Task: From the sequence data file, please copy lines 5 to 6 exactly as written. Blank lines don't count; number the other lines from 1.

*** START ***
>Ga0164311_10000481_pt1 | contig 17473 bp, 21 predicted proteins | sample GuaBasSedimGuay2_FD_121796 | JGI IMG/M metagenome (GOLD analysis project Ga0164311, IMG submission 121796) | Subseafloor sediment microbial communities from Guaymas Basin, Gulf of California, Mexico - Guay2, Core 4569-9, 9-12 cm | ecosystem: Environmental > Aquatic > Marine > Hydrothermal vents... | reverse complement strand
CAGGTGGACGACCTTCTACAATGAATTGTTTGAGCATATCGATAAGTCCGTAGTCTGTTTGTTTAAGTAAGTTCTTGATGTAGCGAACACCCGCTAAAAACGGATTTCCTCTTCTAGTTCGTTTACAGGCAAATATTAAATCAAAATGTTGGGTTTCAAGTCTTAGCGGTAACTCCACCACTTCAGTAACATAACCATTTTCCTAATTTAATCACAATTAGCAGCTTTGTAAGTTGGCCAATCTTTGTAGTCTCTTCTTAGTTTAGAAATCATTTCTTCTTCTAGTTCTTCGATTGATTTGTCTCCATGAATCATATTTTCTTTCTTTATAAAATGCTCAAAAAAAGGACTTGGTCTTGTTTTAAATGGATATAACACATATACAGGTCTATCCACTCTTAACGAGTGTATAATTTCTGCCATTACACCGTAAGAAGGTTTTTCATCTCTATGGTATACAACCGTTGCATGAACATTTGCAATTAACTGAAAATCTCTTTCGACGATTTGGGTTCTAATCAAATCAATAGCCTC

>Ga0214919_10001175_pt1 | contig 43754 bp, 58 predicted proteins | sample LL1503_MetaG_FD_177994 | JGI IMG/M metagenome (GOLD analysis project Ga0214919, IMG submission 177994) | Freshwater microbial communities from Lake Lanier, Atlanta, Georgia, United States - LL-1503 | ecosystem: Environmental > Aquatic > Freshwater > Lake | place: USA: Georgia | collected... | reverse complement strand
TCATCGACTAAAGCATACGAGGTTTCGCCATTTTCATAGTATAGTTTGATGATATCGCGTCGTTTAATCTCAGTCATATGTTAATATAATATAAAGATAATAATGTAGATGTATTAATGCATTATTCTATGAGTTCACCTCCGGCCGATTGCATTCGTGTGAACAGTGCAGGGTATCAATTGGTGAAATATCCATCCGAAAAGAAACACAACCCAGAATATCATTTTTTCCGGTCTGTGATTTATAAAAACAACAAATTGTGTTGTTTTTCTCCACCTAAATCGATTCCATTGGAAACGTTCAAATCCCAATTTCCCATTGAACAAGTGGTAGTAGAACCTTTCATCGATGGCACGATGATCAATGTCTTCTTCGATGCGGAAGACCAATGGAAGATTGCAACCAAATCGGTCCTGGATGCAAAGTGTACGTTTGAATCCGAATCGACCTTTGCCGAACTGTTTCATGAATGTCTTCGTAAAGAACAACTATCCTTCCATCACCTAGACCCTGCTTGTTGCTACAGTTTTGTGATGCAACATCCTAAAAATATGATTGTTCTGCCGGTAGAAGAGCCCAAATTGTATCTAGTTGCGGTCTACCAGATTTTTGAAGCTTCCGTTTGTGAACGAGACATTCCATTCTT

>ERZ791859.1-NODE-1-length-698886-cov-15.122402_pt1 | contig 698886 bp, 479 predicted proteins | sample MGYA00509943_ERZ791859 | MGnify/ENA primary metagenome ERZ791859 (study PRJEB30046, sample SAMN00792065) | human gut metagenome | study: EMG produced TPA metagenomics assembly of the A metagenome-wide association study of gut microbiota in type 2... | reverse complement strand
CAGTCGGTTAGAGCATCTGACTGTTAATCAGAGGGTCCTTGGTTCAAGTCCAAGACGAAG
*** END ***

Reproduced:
>ERZ791859.1-NODE-1-length-698886-cov-15.122402_pt1 | contig 698886 bp, 479 predicted proteins | sample MGYA00509943_ERZ791859 | MGnify/ENA primary metagenome ERZ791859 (study PRJEB30046, sample SAMN00792065) | human gut metagenome | study: EMG produced TPA metagenomics assembly of the A metagenome-wide association study of gut microbiota in type 2... | reverse complement strand
CAGTCGGTTAGAGCATCTGACTGTTAATCAGAGGGTCCTTGGTTCAAGTCCAAGACGAAG